Search crews will resume the manhunt for Brian Laundrie in Florida wetlands this weekend after Friday’s search was called off in the 24,000-acre Carlton Reserve, a wilderness park in Sarasota County.
The search comes a day after after the FBI issued a federal arrest warrant over events that occurred following the death of his fiancée Gabby Petito.
“We will be back out throughout the weekend. Focusing on areas of more likelihood across the Reserve,” the department said in a social media post.
Laundrie’s parents told investigators he went camping in the park on Sept. 14 after returning home from a cross-country trip to national parks without Petito on Sept. 1.
The search for Laundrie, who has been missing for more than a week, turned into a manhunt Thursday after a grand jury indicted him for alleged unauthorized use of a Capital One debit card and several accounts. The documents say he spent more than $1,000 but did not state who the cards or accounts belonged to.
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The indictment released Thursday by the U.S. District of Wyoming also charges Laundrie with unauthorized access of a device and says he used the bank accounts without permission from about Aug. 30 through Sept. 1.
Laundrie is considered a person of interested in Petito’s homicide but has not been charged.
Authorities said Thursday they were looking for Laundrie in a specific section of Carlton Reserve, marking the first time the search has been narrowed. More than 75 law enforcement personnel from 16 agencies joined the search.
The park includes thousands of acres of swampy, subtropical terrain and wildlife including alligators, snakes, bobcats and coyotes. There’s more than 100 miles of hiking, biking and horseback riding trails, camping areas and rivers.
The reserve is very wet and has little food or safe drinking water, said local survival expert Mark Burrow. Black bears, panthers and clouds of gnawing insects also populate the reserve, he added.
“If he’s down there in the Carlton Reserve, he’s living in hell,” Burrow said.
Authorities are using a specialized diver unit, dogs, drones and ATV vehicles to search the park.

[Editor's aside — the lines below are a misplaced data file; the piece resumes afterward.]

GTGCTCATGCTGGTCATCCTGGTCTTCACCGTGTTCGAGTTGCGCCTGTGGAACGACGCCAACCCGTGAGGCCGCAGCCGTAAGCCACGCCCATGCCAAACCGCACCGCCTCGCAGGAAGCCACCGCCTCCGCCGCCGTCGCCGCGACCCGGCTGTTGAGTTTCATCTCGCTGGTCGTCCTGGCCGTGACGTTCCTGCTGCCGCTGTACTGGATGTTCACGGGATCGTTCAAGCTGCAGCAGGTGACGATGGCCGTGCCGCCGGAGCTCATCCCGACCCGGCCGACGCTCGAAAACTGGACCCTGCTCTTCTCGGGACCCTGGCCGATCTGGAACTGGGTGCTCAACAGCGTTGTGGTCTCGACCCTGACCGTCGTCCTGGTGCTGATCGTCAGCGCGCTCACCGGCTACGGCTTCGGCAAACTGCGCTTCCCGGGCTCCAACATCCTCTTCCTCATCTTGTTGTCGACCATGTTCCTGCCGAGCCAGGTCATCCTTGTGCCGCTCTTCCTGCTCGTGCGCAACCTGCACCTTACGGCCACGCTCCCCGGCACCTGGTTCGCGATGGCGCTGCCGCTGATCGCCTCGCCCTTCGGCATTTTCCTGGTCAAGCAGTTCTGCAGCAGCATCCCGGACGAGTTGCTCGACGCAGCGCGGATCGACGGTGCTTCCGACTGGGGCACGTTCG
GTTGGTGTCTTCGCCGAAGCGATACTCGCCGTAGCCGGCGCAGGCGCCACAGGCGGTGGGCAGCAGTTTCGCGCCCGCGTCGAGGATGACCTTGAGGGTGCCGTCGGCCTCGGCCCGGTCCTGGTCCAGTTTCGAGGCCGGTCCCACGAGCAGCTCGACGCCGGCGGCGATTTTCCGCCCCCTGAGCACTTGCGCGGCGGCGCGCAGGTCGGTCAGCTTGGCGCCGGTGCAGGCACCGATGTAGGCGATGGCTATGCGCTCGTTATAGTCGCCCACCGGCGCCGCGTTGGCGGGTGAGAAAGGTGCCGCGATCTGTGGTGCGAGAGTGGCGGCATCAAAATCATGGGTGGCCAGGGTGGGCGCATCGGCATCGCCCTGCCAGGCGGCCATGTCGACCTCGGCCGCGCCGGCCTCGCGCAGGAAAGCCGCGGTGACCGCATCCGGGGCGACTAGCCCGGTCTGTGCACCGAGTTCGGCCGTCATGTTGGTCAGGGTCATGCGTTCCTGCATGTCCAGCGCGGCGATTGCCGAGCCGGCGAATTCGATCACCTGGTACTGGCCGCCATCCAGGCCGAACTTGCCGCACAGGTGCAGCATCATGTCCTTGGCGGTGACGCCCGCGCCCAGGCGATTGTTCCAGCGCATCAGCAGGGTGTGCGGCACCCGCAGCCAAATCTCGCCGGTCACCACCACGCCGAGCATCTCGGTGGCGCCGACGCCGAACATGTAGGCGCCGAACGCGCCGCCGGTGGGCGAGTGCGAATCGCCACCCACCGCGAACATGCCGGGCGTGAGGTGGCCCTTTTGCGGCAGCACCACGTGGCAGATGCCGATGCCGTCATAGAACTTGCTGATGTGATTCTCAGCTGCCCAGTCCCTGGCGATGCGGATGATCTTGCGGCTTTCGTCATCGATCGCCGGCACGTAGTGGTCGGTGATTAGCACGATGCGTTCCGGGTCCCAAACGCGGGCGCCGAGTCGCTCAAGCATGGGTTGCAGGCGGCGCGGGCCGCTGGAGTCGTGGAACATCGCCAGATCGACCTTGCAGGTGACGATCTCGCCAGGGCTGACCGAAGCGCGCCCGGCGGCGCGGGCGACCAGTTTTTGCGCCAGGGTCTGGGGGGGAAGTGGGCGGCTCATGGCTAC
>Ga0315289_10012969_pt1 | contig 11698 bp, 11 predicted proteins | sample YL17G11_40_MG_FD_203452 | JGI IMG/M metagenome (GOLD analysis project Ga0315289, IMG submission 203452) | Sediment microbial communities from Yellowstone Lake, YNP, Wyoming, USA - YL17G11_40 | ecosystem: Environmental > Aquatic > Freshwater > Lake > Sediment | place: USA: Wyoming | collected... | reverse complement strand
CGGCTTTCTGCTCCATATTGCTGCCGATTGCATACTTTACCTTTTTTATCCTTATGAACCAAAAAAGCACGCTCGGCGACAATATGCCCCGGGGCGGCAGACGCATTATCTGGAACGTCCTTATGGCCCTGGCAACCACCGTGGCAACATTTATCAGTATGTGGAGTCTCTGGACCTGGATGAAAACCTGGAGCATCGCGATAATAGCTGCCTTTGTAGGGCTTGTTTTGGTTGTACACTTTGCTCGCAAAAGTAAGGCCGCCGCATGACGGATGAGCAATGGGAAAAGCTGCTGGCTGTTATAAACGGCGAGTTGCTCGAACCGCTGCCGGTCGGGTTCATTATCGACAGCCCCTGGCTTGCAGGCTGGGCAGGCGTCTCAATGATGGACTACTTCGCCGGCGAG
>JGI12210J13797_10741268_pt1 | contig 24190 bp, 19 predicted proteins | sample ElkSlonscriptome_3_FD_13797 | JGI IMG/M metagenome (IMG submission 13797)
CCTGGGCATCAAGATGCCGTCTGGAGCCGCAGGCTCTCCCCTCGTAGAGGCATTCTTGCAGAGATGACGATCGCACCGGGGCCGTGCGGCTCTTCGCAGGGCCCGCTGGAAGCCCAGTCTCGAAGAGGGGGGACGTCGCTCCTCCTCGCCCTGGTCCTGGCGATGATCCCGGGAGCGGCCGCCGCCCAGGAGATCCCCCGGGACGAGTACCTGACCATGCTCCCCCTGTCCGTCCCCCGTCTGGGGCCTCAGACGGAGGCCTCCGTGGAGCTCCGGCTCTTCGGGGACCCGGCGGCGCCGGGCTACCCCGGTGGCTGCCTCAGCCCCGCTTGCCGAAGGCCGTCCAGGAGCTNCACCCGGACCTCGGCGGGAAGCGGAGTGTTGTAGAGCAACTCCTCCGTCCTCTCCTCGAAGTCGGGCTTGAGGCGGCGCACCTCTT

“It is currently waist deep in water in many areas,” North Port police said in a Facebook post. “This is dangerous work for the search crews as they are wading through gator- and snake-infested swamps and flooded hiking and biking trails.”
In July, Petito and Laundrie embarked on a road trip that they documented on social media as a romantic adventure. The trip was set to end in Oregon next month, but Laundrie returned alone to the couple’s Florida home, about 35 miles south of Sarasota. Petito’s parents reported her missing 10 days later.
Her body was found Sunday at a campground near Wyoming’s Grand Teton National Park and preliminary results from an autopsy concluded her death was a homicide. The Teton County coroner provided no specific cause of death pending final autopsy results.
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On Monday, Utah’s Grand County Sheriff’s Office released a 911 call from Aug. 12 in which the caller says he drove by the couple’s van and witnessed that “the gentleman was slapping the girl.”
Body camera video released last week showed Petito in tears during a police stop on the side of a highway near Arches National Park in Utah. The footage shows a Utah police officer speaking with Laundrie, who said friction had been building between the two for several days, though authorities at the scene took no action other than telling the couple to separate for the night.
After Laundrie returned from the trip without Petito and went missing himself, the FBI searched the van the pair traveled in and his family’s home in Florida. Investigators say Laundrie and those around him withheld critical information about the case.
The Laundrie family issued a brief statement through attorney Steven Bertolino: “May Gabby rest in peace.”
Laundrie is a white male, 5 feet, 8 inches tall, weighing 160 pounds, with brown eyes, short brown hair and trimmed facial hair. Anyone with information can reach out through a national hotline to receive tips at 1-800-CALLFBI (225-5324).
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Contributing: Joel Shannon, Christine Fernando and Christal Hayes, USA TODAY; Patricia McKnight, Sarasota Herald-Tribune; The Associated Press
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